JCP Week in Review, November 8 - VIDEO

Jared Bentley • Nov 8, 2019 at 4:10 PM

After being indicted by a Washington County grand jury on three charges — including two felonies — Washington County Sheriff’s Deputy Edwin “Eddie” Graybeal, son of County Sheriff Ed Graybeal, has been suspended without pay.

Sheriff Graybeal said he had suspended his son “pending the resolution of his case in court,” after a grand jury indicted Lieutenant Graybeal on misdemeanor assault, and felony charges of official misconduct and oppression on Wednesday. The charges stem from a video leaked in September showing Graybeal striking a handcuffed man in the face in the sally port area of the Washington County Detention Center.

The Johnson City Press filed an open records request for the body camera footage of the encounter, but the Sheriff’s Office no longer had a copy of the video, as body camera footage is deleted after 60 days due to storage space issues. Previous attempts to recover the recording were also unsuccessful.



Sheriff Graybeal expressed support for his son, saying he “will proudly stand by him and support him as long as I live,” and that he would have no further comment on the situation.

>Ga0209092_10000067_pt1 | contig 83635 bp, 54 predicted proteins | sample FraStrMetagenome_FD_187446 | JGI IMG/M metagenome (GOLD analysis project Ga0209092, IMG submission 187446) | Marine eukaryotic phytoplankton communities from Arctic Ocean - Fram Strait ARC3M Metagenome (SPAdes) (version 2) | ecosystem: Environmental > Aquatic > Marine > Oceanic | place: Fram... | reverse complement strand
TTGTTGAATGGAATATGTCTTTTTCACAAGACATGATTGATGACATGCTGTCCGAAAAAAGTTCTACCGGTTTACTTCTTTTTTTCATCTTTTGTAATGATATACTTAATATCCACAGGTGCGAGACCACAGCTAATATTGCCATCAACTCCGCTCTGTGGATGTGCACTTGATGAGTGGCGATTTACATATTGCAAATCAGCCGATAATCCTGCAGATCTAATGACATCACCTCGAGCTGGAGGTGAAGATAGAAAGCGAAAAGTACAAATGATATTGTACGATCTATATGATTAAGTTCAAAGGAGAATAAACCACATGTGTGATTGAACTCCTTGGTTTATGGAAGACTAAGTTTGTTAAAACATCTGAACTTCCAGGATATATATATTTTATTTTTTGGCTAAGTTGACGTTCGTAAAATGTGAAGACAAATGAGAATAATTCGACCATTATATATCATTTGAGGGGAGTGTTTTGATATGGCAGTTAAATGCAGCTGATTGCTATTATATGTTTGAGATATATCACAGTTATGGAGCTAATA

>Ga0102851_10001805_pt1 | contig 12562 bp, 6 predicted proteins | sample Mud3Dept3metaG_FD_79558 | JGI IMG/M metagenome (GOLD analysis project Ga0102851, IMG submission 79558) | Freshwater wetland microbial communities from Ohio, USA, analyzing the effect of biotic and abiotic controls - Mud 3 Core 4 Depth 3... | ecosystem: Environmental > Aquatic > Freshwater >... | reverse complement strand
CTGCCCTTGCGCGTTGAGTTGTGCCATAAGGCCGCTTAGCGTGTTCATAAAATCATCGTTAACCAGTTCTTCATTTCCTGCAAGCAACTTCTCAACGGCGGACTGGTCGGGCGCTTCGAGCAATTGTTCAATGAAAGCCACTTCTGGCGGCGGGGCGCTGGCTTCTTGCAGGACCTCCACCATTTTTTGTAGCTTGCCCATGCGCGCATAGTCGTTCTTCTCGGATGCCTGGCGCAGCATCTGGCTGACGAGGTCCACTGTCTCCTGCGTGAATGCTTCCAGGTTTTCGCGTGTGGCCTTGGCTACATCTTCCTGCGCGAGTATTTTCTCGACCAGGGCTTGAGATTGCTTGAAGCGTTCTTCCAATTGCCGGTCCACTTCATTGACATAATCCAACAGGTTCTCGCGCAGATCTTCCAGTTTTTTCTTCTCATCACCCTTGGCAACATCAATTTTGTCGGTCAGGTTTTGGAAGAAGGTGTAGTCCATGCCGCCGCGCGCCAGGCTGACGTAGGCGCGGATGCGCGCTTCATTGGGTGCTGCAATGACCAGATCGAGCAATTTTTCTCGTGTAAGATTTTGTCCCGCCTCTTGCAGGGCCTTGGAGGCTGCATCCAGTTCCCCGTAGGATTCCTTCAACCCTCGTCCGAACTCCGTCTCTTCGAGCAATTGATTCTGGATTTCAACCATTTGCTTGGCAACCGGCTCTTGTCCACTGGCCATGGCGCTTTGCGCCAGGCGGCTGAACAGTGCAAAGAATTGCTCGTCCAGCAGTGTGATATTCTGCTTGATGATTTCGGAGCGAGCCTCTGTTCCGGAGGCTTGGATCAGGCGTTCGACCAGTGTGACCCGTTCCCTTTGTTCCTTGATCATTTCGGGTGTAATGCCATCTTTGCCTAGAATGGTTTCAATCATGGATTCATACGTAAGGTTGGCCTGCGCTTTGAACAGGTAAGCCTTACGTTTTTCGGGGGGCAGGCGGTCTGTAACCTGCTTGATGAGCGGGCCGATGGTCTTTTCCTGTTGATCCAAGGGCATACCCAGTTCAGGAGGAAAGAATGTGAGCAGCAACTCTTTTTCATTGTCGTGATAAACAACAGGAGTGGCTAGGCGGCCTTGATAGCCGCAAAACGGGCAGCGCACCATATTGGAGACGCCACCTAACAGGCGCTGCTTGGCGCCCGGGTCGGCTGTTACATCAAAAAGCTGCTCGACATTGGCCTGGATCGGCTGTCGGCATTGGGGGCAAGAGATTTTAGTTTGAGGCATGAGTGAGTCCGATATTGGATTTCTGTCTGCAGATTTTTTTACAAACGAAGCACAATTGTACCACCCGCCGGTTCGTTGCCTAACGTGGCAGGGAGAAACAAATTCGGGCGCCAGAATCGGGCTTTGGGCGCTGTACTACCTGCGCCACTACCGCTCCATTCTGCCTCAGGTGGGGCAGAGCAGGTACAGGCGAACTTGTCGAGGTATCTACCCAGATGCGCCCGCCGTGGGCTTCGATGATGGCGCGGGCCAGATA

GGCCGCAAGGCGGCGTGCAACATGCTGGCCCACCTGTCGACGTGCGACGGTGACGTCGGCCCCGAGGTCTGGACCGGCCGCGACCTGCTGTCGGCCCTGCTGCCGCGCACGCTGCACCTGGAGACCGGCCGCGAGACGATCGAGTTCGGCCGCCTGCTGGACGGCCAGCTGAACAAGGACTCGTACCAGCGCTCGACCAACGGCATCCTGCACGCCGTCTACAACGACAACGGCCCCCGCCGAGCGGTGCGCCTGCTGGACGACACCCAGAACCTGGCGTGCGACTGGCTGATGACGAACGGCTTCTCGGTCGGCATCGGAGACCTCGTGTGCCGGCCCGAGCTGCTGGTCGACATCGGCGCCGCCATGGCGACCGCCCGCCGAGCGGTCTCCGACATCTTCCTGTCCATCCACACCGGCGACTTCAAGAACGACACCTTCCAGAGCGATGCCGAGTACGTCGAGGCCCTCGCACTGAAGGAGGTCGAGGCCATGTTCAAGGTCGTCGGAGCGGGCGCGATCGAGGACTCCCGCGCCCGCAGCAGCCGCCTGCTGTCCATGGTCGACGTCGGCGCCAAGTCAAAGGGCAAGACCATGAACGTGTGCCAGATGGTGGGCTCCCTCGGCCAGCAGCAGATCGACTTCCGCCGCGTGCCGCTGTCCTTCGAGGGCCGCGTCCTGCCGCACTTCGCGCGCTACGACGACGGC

On Tuesday, Johnson City police charged a man with attempted second-degree murder resulting from a weekend South Roan Street trailer park shooting.

At about 7:30 p.m. Saturday, a shooting victim checked himself into Johnson City Medical Center with a wound to his shoulder, having been shot during a domestic violence incident at Lot 29 in the trailer park. Police picked up the suspect in the shooting, Billy L. Nave, after a caller tipped them that he was in the area of South Broadway Street.

Nave was jailed in the Washington County Detention Center under $100,000 bond, and is awaiting trial.

As part of Johnson City for 85 years, the Johnson City Press is in the perfect position to lead projects that celebrate the city’s history.

Since Dec. 1, 2018, the Press has celebrated and examined that history through a series of stories on the Heritage Page for the city’s sesquicentennial. And on Tuesday, the community was invited to be a part of the latest chapter of the Press’ dedication to highlighting the city’s history, as it launched its “Johnson City 150 Years Book.”

The 224-page book was released at a special event at the Johnson City Public Library on Tuesday, and can be purchased at the Johnson City Press, or ordered online at www.book.johnsoncity150.com at $24.95 plus shipping and applicable taxes.

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